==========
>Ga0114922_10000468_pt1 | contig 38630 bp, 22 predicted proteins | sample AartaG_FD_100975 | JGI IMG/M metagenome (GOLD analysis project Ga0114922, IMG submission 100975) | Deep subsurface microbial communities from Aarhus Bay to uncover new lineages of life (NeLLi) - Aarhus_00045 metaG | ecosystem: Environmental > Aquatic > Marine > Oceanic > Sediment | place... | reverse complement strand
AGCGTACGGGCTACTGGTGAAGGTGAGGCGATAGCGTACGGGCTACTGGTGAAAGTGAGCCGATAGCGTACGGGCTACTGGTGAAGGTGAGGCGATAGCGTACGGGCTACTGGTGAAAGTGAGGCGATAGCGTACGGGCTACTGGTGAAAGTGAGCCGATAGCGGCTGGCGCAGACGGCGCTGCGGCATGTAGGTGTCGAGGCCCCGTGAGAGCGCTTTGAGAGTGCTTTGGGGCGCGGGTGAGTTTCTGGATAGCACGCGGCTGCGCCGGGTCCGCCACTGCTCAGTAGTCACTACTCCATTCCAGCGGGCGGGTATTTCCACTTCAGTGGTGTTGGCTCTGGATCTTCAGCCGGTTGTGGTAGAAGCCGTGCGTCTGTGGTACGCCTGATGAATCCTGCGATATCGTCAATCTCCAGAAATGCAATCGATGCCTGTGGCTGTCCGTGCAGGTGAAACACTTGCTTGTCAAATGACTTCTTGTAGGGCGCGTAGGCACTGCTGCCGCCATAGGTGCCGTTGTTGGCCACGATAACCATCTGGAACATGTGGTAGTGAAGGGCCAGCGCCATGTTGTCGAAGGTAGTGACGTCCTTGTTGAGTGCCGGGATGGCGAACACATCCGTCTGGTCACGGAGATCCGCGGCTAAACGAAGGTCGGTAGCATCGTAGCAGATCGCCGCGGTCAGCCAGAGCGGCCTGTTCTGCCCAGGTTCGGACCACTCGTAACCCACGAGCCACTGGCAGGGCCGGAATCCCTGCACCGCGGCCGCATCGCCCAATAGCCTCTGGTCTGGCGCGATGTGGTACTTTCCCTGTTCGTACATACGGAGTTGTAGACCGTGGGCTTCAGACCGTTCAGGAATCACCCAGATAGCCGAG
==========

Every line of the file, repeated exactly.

>Ga0114922_10000468_pt1 | contig 38630 bp, 22 predicted proteins | sample AartaG_FD_100975 | JGI IMG/M metagenome (GOLD analysis project Ga0114922, IMG submission 100975) | Deep subsurface microbial communities from Aarhus Bay to uncover new lineages of life (NeLLi) - Aarhus_00045 metaG | ecosystem: Environmental > Aquatic > Marine > Oceanic > Sediment | place... | reverse complement strand
AGCGTACGGGCTACTGGTGAAGGTGAGGCGATAGCGTACGGGCTACTGGTGAAAGTGAGCCGATAGCGTACGGGCTACTGGTGAAGGTGAGGCGATAGCGTACGGGCTACTGGTGAAAGTGAGGCGATAGCGTACGGGCTACTGGTGAAAGTGAGCCGATAGCGGCTGGCGCAGACGGCGCTGCGGCATGTAGGTGTCGAGGCCCCGTGAGAGCGCTTTGAGAGTGCTTTGGGGCGCGGGTGAGTTTCTGGATAGCACGCGGCTGCGCCGGGTCCGCCACTGCTCAGTAGTCACTACTCCATTCCAGCGGGCGGGTATTTCCACTTCAGTGGTGTTGGCTCTGGATCTTCAGCCGGTTGTGGTAGAAGCCGTGCGTCTGTGGTACGCCTGATGAATCCTGCGATATCGTCAATCTCCAGAAATGCAATCGATGCCTGTGGCTGTCCGTGCAGGTGAAACACTTGCTTGTCAAATGACTTCTTGTAGGGCGCGTAGGCACTGCTGCCGCCATAGGTGCCGTTGTTGGCCACGATAACCATCTGGAACATGTGGTAGTGAAGGGCCAGCGCCATGTTGTCGAAGGTAGTGACGTCCTTGTTGAGTGCCGGGATGGCGAACACATCCGTCTGGTCACGGAGATCCGCGGCTAAACGAAGGTCGGTAGCATCGTAGCAGATCGCCGCGGTCAGCCAGAGCGGCCTGTTCTGCCCAGGTTCGGACCACTCGTAACCCACGAGCCACTGGCAGGGCCGGAATCCCTGCACCGCGGCCGCATCGCCCAATAGCCTCTGGTCTGGCGCGATGTGGTACTTTCCCTGTTCGTACATACGGAGTTGTAGACCGTGGGCTTCAGACCGTTCAGGAATCACCCAGATAGCCGAG